- In a 2-cup measuring cup, add your 1 cup milk, vegetable oil, egg, sugar, and vanilla; mix well. Add the milk mixture to the flour mixture and mix well, until almost smooth. Let the batter sit for 30 minutes.
- Heat a waffle iron (highly recommend using a Belgian waffle iron but classic will also work). Follow the directions on your waffle iron to cook the waffles. Serve immediately with toppings or hold in a 200 degree oven, directly on the rack (don't stack them or they'll get soggy).
- If you have extra batter or want to make these ahead of time to reheat, cook the waffles until not quite as golden as you want. Cool the waffles on a wire rack and then place in airtight plastic and refrigerate. When you want to reheat and serve, remove waffles from refrigerator, heat Waffle iron. Place cold waffles in the waffle iron and heat just until warm, crisp, and until desired color has been reached; this takes only a couple of minutes.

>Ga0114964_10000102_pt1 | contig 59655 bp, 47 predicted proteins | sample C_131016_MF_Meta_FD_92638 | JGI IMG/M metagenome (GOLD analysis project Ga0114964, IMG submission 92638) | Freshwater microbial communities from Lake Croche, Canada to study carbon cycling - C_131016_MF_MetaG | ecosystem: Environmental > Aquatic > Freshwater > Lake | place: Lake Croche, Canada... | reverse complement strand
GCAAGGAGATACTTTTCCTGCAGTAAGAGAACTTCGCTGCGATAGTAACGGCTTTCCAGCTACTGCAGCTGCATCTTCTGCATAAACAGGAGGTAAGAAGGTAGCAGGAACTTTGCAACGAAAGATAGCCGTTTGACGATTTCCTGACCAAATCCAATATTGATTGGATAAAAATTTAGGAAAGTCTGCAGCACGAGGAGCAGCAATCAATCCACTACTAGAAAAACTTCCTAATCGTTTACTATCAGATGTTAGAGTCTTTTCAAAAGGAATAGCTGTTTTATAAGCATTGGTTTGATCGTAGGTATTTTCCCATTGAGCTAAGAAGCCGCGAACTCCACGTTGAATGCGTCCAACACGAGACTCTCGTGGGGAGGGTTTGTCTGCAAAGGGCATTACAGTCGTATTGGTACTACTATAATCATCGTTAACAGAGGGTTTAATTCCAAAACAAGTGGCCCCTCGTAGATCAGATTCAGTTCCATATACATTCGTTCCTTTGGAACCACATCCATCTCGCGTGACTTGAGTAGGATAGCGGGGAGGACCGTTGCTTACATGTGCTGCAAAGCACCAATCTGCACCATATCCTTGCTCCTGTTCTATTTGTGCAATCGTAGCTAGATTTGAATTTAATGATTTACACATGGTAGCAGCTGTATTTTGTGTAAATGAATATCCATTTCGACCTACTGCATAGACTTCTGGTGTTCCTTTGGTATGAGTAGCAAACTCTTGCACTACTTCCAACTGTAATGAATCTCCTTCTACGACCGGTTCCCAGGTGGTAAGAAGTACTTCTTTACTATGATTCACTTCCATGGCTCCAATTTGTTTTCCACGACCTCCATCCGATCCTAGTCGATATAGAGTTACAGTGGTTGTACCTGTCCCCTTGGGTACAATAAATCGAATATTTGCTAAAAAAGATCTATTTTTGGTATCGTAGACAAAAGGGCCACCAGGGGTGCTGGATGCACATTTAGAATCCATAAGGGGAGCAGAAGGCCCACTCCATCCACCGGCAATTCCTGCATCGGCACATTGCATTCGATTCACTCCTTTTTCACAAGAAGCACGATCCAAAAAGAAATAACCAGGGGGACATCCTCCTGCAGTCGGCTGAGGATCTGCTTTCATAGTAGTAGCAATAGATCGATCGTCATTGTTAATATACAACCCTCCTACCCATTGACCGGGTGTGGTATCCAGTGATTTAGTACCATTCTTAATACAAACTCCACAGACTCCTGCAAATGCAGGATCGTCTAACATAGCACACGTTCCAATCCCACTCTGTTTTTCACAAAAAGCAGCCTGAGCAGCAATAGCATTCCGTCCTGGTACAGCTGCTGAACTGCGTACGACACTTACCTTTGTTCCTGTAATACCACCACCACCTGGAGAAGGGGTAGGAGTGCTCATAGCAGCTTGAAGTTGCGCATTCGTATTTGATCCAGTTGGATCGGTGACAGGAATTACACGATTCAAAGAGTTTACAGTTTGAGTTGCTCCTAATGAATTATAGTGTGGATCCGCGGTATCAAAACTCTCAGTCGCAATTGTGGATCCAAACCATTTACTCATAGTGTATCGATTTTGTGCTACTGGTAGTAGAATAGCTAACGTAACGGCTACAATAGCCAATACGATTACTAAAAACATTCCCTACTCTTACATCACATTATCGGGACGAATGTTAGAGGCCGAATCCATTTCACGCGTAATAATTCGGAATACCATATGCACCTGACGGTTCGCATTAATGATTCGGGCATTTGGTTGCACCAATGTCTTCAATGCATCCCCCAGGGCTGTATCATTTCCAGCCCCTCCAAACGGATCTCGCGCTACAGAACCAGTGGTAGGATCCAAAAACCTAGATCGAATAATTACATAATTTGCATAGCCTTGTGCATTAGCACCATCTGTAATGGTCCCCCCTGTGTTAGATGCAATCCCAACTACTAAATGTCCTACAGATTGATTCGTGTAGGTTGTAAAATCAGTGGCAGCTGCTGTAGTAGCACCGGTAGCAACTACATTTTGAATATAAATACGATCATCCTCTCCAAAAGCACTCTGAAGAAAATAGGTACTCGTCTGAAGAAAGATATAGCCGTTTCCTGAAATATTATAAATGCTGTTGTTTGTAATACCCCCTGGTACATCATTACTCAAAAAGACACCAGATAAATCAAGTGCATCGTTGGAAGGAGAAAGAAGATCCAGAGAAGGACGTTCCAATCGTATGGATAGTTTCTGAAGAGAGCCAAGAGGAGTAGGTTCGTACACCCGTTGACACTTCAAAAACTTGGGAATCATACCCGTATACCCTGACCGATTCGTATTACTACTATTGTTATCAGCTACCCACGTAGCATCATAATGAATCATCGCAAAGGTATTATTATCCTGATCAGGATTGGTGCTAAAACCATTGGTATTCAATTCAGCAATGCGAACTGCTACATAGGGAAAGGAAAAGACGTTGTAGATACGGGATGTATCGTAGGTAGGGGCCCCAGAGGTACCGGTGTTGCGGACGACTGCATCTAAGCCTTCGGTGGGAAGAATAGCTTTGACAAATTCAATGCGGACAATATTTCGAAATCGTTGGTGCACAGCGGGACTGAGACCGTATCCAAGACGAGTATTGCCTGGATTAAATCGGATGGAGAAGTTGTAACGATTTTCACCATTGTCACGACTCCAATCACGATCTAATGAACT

- Only use oil in the recipe. The original recipe offers melted butter as one of the fat options but we tried butter with less than desired results.
- Be sure to let the batter rest the full 30 minutes, and if they end up resting almost 40 minutes, that's still fine. If you don't let the batter rest, you get a full waffle LESS than if you wait, plus they're more chewy and not as delicious. 30 minutes goes quickly while you're getting the your toppings ready, etc.
Adapted from Food52 Genius Recipes